The following letter was first submitted to the Hays Daily News by Margo Apostolas, a citizen of the city of Hays and the county of Ellis in Kansas:
I’ve signed countless petitions in my life for various moratoriums against various things. So, I know a little about signing these things. Most of the time I signed because I wanted to do something. When I lived in Boulder, Colo., I was happy to back plans to halt growth that would surely destroy the magic of that most magical of college towns. I regularly signed them during the Vietnam War.
I recently signed one to put a moratorium in place regarding the industrial wind farm proposed in Ellis County.
A moratorium is a suspension of activity. Ellis County needs a suspension of activity on the industrial wind farm project. Most of the families who are fighting for their homesteads have only known of this project since March.
Most of the residents of Ellis County have only known of this since March. The folks who stand to gain from this have known since, well, you tell me.
The following are some random thoughts I’ve had on this controversy.
Doing the right thing: Let’s face the dilemma. We, who consider ourselves liberal thinkers, hate fossil fuel and love to embrace alternatives. Wind is a good alternative.
Here’s the conundrum: Ellis County, a growing county in western Kansas, is not the best choice for this project. It seems especially ill-conceived, placed in a corridor that links two of the most populated towns in that county, an area already on the path to exurbia.
The smell of money: This is that humorous saying about the feed lot which is intrusive in a way we don’t really like to talk about. At the very least — and I mean the very least — the industrial wind farm project is a visual intrusiveness that smells of money.
A few of your neighbors are about to realize some real cash and many more of your neighbors are about to see the property values of their homes plummet as a direct result.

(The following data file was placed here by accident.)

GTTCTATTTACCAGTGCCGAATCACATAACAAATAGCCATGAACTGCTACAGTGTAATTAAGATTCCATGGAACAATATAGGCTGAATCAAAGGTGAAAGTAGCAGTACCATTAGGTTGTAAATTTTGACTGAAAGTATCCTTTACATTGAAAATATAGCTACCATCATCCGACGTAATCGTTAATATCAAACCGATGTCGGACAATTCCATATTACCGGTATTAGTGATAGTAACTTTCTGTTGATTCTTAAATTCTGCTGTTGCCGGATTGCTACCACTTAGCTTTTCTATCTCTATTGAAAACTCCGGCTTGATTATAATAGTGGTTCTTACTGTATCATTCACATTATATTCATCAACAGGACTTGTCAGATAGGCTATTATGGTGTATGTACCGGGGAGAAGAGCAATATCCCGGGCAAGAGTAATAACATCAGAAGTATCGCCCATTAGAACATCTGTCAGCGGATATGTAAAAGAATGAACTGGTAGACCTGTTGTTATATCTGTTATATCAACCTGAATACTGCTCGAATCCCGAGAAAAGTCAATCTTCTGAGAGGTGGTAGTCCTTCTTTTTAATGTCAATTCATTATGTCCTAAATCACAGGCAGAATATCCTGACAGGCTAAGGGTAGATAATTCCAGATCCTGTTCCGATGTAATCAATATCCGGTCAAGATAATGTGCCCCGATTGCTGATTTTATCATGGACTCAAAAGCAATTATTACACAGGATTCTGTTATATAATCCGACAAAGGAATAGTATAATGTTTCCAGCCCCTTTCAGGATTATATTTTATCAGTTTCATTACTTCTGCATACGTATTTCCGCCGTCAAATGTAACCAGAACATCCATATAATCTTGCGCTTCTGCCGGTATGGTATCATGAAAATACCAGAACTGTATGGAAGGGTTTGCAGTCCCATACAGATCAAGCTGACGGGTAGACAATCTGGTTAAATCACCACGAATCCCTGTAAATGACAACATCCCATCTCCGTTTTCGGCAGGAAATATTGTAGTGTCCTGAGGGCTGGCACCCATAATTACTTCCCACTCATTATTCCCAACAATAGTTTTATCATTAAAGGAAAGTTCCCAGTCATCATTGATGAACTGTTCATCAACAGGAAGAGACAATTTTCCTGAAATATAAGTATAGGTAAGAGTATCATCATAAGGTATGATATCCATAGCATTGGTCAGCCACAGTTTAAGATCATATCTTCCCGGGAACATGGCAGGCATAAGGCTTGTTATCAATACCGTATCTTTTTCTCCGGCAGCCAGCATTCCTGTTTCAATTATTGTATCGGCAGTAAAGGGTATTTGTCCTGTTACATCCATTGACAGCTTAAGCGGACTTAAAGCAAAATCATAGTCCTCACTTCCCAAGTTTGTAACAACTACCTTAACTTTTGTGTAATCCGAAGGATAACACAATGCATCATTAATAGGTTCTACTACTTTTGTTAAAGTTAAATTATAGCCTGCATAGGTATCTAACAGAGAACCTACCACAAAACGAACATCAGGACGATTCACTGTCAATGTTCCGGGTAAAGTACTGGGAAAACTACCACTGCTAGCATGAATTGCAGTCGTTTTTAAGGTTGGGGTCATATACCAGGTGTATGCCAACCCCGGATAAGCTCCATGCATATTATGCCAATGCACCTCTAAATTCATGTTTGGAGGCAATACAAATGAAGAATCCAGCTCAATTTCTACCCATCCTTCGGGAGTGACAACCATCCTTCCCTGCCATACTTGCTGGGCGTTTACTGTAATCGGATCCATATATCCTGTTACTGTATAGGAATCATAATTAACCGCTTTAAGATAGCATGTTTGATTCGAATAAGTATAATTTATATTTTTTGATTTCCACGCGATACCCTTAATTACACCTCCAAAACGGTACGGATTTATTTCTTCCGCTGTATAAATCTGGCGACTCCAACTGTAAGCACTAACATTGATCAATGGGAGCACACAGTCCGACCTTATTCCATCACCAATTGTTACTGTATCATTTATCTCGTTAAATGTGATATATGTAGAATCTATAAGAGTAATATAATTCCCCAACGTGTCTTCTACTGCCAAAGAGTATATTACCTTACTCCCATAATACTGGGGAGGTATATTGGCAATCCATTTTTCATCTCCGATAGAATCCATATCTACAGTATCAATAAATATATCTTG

Blank check: My plan for funding our schools in Hays? Place gigantic wind turbines within the boundaries of the city of Hays parks system and properties owned by USD 489. I’m certain the good folks on 33rd Street bordering 7 Hills Park would have no problem with that, right? Oh, and why not set one up on that big empty space next to Roosevelt Elementary School. What’s it called, Sunrise Park? Our kids could have the privilege of attending class right underneath these benign behemoths. I’m certain not a parent would lodge a complaint, right? Don’t forget Frontier Park or the “home where the buffalo roam” across from Old Fort Hays.
The possibilities are endless.
The reality of NIMBY: This is an acronym for “not in my back yard.” It has come to be associated with folks who only have their own interests at heart in a situation, even if the “greater good” is ever looming. But, I think those of us who live comfortably within the confines of the city limits of Hays should, in good conscience, give some thought how we would react if this had happened to our own families.
So let’s just do that now. Imagine you are living in a semi-rural environment. You worked hard for many years to buy a home that suits your family’s lifestyle: closer to nature, no traffic, sunsets, etc., but close enough to the city of Hays or Ellis to easily commute to work.
Then, sometime in March, you go to your mailbox and there awaits a letter that will literally change everything. An industrial wind farm is being considered right next door to your home! Imagine the dinner conversation, “What? How high is 400 feet?” Your fourth-grader does some research and says, “That’s higher than the Statue of Liberty!”
What to do? Well, in hindsight (everybody’s favorite perspective), I guess you call a real estate agent, because this train has left the station. Your neighbors (who own, through an intricate amalgamation of family connections, a stunning acreage of land) have arranged to have these 40-story turbines erected on their accumulated properties right next door to your home.
Here are some other topics I’ve considered: David and Goliath, Magic Beans, Fear and Loathing in Hays America, 6 degrees of separation (everyone’s related) — omigod, is this the Spanish aristocracy?
Anyway, this is all I have to say. I think it’s time to give this really momentous undertaking more thought.
The wind has been here forever and it’s not going away. A little while longer to sort things out with civility is not going to kill us.
To Sign the Petition:
If you are an Ellis County, Kansas, resident and you wish to support a petition to stop this wind farm from being constructed next to Hays, Kansas, you can follow this link and leave your name, real address, and a single comment about your support of this petition. Click here now!